Obama's popularity hits all time low ahead of midterm elections
According to a survey conducted by the Wall Street Journal and NBC News, the president’s approval rating has dipped from 43 percent in January to 41 percent in March, the lowest number recorded in the poll so far. Fifty-four percent disapproved of Obama’s performance.
Notably, these new numbers were powered primarily by discontent in the president’s own party, where he is experiencing a high of 20 percent disapproval. Obama’s approval rating is only four points higher than former President George W. Bush before the 2006 midterms, when Republicans ultimately lost control of the House and Senate.
The results have increased speculation that Democrats may lose their majority in the Senate, and have, at least temporarily, diminished the possibility of retaking the House of Representatives from Republicans. According to the poll, about 33 percent of respondents said their midterm vote would signal displeasure with Obama, while 24 percent said it would suggest approval. Another 41 percent said Obama would play no role in their decision.
According to Republican pollster Bill McInturff, who helped conduct the survey with Democratic pollster Fred Yang, the results suggest that Obama himself may become a drag on Democratic candidates in general.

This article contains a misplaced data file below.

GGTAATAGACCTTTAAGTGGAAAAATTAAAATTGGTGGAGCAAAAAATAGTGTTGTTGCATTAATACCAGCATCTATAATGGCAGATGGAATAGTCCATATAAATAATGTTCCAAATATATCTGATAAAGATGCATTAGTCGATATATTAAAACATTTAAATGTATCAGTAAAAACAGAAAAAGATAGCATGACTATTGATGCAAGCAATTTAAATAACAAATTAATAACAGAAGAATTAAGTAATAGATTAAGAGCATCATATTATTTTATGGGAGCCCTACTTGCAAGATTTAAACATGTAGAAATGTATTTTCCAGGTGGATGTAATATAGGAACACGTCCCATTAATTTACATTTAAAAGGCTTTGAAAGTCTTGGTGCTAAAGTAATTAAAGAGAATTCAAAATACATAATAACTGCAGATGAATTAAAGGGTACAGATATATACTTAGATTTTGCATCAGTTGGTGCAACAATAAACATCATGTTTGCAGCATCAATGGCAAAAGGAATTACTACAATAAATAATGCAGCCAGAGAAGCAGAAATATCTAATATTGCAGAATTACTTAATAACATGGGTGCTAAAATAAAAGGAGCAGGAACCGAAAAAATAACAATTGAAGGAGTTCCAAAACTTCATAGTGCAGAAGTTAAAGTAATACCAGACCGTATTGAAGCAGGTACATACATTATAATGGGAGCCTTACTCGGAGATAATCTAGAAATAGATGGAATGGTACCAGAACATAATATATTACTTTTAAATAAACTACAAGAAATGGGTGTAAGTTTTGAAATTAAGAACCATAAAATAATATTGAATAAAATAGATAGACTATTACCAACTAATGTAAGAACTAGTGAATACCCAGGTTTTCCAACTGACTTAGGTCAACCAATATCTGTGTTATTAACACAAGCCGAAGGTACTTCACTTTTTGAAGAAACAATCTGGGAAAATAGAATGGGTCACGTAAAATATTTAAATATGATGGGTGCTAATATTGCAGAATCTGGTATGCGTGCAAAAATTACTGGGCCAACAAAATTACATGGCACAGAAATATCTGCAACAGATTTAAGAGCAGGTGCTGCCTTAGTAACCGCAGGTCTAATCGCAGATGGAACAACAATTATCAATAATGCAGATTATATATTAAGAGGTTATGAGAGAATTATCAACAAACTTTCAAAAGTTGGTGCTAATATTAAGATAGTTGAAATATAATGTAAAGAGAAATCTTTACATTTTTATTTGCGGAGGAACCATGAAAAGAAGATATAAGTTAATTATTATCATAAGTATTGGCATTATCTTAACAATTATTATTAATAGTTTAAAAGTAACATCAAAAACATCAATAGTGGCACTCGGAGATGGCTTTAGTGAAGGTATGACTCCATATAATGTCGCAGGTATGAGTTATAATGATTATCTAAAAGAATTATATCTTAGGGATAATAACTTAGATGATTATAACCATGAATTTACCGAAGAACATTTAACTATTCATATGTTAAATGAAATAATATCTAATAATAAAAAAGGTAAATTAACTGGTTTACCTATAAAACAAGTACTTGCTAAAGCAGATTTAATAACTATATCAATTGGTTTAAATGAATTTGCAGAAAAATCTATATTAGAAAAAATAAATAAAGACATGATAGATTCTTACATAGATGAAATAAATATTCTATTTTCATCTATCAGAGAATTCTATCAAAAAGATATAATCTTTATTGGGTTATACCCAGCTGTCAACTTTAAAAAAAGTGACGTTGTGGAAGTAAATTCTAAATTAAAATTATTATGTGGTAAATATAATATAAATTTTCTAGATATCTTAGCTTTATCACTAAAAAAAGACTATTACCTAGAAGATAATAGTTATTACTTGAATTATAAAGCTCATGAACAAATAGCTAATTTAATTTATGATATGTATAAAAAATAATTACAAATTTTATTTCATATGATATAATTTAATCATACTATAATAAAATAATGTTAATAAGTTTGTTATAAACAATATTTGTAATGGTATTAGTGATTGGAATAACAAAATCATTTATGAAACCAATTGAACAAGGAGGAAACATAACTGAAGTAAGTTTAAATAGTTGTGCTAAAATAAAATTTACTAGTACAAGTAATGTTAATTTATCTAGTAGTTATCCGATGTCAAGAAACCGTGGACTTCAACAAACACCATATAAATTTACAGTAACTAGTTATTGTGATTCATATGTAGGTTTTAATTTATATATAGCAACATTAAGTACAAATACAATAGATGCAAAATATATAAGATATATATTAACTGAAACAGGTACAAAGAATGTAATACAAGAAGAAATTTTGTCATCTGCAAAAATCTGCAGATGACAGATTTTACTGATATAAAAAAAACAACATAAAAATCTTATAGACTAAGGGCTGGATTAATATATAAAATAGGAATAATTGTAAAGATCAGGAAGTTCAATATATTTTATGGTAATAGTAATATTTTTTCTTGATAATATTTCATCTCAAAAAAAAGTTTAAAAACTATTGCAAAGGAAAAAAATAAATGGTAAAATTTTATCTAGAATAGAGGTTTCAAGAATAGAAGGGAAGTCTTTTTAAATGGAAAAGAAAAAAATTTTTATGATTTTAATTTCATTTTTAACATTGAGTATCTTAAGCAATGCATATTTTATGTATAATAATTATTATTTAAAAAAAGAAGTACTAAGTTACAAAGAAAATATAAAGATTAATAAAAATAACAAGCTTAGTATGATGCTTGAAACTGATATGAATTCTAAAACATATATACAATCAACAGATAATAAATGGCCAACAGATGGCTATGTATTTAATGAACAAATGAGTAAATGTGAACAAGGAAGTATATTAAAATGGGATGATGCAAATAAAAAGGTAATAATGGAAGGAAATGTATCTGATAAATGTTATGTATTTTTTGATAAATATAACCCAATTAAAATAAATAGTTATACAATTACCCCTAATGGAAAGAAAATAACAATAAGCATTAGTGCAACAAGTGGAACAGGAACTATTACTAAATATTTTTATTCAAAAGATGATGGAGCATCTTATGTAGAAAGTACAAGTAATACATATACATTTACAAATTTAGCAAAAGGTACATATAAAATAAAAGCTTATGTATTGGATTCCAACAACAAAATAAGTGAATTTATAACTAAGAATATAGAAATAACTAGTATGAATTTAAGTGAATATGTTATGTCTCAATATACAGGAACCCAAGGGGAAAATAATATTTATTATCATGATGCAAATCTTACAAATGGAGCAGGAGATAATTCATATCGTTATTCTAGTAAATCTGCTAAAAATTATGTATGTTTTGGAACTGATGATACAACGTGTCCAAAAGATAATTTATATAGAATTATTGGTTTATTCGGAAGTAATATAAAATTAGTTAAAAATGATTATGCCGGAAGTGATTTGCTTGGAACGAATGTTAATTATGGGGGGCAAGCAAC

"The president is being taken off the field as a Democratic positive," McInturff told the Wall Street Journal. "These numbers would suggest that, beyond his behind-the-scenes fundraising, it's hard to imagine the president on the road and hard to imagine where he would campaign."
“The wind is in our face,” acknowledged Yang. “There is an advantage for Republicans right now.”
Still, the WSJ/NBC poll carried some bad news for Republicans as well, who remained more unpopular than Obama and Democrats in general with only a 27 percent favorability rating. According to NBC News, frustration with Congress and lawmakers in general remained high, with the majority of respondents saying they would not only vote to defeat their own incumbent representative, but also all the others currently holding office.
“What makes 2014 so different [from past cycles] is that the voters are in a rebellious state against the whole Congress and the establishment in Washington,” Yang said. “Both parties are in jeopardy.”